Stage Page – A Love Affair

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‘A Love Affair’ recounts roller coaster ride of a 38-year marriage

 Have you and your partner ever thought how nice it would be to go back and have a conversation with your younger selves that might be able to change the course of your lives together?  No doubt playwright Jerry Mayer, whose plays deal with the “ups, downs and sideways” of male/female relationships, must have wondered the same thing and created the comedy A LOVE AFFAIR to address the idea of one couple, at two different stages of their marriage, meeting in the midst of relationship upheaval when selling their family home and sorting through years of marriage mementos. Witty sexual innuendos abound as the business of aging is handled with great humor and understanding from both the youthful and more mature viewpoints.

Now onstage at the Santa Monica Playhouse in its encore run through March 25, director’s Chris DeCarlo’s “A Love Affair” is full of laughter and tears as it recounts the story of a marriage with its many peaks and valleys; a subtle statement about the difference between the sexes and the common ground that makes it possible for them to live together in comparative harmony.  It’s a hilarious and just-a-touch-racy comedy , from the romantic naiveté of a 1950s honeymoon, to the lovingly annoying daily life in the Coming-of-New Age ’90s.

The successes, the disappointments, the sex, the traumas, the traumas about sex, the budget, the children, and the adventure of casting your lot with another human being for life are brought into focuses, offering the audience a great opportunity to laugh at ourselves as well.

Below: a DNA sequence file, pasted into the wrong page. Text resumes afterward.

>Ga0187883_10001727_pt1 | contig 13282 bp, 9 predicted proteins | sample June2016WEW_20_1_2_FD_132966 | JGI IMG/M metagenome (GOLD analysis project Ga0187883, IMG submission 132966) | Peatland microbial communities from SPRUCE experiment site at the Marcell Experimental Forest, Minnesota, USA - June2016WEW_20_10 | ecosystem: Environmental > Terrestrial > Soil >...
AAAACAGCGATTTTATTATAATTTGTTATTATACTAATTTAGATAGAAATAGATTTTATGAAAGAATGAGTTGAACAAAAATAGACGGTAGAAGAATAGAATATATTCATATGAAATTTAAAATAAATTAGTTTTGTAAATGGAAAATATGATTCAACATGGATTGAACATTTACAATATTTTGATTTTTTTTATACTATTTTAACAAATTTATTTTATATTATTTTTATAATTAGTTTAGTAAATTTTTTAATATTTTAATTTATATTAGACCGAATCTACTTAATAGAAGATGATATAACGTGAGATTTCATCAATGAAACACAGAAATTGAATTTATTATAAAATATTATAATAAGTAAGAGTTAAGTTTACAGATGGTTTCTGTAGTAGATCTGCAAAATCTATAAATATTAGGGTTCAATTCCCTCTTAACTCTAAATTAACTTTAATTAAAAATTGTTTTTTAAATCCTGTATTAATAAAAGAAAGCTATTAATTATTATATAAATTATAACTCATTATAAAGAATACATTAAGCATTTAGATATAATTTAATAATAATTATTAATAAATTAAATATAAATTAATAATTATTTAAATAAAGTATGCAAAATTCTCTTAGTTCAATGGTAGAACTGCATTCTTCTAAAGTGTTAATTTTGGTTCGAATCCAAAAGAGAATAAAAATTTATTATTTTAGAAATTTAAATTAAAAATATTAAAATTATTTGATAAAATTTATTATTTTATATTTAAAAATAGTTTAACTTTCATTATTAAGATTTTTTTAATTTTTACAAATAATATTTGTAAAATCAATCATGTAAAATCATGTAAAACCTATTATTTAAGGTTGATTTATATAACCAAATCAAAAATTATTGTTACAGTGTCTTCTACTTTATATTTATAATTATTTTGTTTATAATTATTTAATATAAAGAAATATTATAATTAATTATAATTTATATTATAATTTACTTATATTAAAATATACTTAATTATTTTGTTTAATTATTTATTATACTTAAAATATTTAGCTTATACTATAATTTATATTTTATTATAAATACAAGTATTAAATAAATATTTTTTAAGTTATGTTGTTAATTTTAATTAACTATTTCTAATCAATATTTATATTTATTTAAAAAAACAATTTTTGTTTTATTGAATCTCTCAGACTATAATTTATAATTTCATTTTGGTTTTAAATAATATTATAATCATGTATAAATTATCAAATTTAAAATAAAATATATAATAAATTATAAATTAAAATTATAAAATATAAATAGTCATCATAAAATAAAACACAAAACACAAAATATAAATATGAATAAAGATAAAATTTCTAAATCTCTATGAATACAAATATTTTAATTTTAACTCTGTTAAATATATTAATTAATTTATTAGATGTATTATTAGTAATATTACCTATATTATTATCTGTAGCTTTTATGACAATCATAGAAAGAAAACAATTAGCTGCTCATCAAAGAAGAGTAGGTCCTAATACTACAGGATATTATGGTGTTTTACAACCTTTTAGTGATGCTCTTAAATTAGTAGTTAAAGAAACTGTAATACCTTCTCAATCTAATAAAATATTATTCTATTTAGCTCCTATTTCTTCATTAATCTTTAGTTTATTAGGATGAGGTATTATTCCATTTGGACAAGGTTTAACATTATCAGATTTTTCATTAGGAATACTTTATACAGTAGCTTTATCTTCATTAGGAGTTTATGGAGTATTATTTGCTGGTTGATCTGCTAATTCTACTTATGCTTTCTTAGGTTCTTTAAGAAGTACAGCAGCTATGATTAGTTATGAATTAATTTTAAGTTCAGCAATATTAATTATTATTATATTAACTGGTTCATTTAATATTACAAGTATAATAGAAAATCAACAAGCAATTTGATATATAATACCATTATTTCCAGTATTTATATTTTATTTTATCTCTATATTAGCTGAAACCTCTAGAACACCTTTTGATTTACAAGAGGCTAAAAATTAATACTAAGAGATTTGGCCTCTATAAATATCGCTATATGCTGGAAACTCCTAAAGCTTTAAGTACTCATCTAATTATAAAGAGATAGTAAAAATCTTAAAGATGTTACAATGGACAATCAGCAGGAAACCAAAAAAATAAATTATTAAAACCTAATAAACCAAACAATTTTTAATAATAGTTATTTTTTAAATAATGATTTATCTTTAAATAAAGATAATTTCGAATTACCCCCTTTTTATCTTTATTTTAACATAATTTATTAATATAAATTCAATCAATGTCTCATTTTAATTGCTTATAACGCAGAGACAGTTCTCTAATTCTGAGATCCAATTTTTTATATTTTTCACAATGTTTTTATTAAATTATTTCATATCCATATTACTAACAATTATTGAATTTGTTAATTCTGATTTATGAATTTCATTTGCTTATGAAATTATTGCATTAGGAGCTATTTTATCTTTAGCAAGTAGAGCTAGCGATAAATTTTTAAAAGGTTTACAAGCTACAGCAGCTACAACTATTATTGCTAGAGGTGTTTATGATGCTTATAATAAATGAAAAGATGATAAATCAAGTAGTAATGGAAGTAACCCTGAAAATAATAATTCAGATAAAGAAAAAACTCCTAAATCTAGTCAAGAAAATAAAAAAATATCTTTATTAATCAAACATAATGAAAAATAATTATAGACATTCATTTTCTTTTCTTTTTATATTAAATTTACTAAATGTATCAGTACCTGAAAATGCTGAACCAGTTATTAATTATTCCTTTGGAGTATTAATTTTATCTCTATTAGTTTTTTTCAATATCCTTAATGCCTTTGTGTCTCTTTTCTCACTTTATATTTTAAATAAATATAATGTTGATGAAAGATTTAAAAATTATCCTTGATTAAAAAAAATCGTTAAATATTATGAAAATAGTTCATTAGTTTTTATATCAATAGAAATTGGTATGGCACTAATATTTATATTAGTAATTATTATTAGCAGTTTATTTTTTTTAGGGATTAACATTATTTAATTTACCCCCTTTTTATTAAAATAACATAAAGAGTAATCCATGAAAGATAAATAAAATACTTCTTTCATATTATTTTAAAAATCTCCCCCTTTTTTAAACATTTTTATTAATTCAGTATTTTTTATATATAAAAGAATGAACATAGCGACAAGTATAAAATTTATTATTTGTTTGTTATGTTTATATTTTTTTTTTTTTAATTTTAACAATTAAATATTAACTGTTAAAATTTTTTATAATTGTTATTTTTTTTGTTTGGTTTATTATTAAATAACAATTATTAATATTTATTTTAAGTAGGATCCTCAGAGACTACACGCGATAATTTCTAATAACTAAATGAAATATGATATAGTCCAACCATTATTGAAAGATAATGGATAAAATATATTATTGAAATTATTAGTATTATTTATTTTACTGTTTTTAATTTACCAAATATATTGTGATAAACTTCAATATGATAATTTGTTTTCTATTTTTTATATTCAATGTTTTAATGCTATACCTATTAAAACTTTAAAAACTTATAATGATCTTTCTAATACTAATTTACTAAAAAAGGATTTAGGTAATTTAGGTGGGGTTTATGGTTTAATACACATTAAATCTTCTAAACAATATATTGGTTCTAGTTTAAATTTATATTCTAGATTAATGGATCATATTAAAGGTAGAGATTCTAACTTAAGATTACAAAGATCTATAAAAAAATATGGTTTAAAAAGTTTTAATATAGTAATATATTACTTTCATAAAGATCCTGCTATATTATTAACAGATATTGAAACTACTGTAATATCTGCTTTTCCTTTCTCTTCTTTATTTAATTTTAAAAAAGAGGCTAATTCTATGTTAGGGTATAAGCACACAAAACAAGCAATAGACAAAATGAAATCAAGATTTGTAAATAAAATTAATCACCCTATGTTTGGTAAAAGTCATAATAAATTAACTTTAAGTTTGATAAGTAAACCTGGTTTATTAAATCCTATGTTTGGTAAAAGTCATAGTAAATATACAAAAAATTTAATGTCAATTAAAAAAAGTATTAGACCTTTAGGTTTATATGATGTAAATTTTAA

The play opens on a split-level set as the middle-aged Jimmy and Alice (John DeCarlor and his real-life wife Evelyn Rudie) are packing up their attic just prior to moving out due to a downturn in his employment status.  While at odds with each other about the move, they sort through boxes of cherished items and discuss why the particular bits and pieces of their past have been saved for so long. The scenes they describe are played out in the bedroom below by their younger selves (Jacob Cooper and Andrea Adnoff).

An old torn and worn-out Hawaiian shirt becomes the story of their honeymoon with enough emotional similarities, not to mention matching costumes designed by Ashley Hayes, displayed by both couples to make the fantasy more believable.

Of course, we also find out Jimmy had a few dalliances along the way, the most serious with his assistant Glo Frazier.  Along with that character, Rachel Galper also brilliantly transforms herself into many of the other people over the years in Jimmy and Alice’s life together including friends, therapists, financial advisors, motivational speakers, and the mover who shows up to orchestrate their exit.  Each location is enhanced by video projections created by set and lighting designer Eric Jon.

But it is the scenes between the two Jimmys or two Alices that are the most emotionally gripping in the play.  After all, wouldn’t you like to be able to go back and have a truthful heart-to-heart chat with yourself thirty years ago?  Imagine the advice you would share, and then wonder if you would be willing to accept it and change anything.  These honest and frank moments in the play no doubt resonate with audiences and should keep future performances sold out.  So be sure to order your tickets in advance!

The current extension of “A Love Affair” continues at the Santa Monica Playhouse, 1211 4th St., Santa Monica, through  some dates already sold out.  General admission tickets are $35 (discounts available for students, seniors, military, and groups of 8 or more) and may be ordered by calling the Box Office at 310-394-9779 extension 1. For more information visit santamonicaplayhouse.com.

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